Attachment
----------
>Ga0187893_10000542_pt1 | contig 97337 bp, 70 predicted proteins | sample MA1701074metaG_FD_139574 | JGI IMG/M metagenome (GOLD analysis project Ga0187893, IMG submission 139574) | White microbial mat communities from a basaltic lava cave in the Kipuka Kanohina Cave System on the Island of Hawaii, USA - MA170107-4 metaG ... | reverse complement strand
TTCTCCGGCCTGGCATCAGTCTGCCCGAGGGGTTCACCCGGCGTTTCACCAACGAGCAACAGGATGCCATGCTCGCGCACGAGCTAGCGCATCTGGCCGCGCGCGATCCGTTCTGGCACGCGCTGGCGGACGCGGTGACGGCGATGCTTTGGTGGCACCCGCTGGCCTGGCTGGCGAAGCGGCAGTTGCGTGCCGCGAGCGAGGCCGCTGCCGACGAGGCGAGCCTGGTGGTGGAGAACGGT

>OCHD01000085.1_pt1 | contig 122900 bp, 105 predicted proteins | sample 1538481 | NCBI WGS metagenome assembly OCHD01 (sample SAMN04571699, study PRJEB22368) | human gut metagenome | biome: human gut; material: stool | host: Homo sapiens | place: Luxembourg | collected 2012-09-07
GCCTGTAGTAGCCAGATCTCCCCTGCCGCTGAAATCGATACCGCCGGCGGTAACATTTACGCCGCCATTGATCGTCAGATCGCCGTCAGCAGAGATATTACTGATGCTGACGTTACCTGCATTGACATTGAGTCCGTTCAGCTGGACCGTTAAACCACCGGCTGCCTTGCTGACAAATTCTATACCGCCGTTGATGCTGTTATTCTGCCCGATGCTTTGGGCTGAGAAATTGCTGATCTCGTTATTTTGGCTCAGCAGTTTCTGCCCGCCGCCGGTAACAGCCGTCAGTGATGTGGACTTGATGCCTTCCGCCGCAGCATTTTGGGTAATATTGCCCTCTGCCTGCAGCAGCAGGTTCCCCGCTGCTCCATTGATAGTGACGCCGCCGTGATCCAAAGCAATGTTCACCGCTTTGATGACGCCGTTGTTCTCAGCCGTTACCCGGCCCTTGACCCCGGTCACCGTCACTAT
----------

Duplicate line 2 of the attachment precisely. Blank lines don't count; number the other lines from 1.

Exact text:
TTCTCCGGCCTGGCATCAGTCTGCCCGAGGGGTTCACCCGGCGTTTCACCAACGAGCAACAGGATGCCATGCTCGCGCACGAGCTAGCGCATCTGGCCGCGCGCGATCCGTTCTGGCACGCGCTGGCGGACGCGGTGACGGCGATGCTTTGGTGGCACCCGCTGGCCTGGCTGGCGAAGCGGCAGTTGCGTGCCGCGAGCGAGGCCGCTGCCGACGAGGCGAGCCTGGTGGTGGAGAACGGT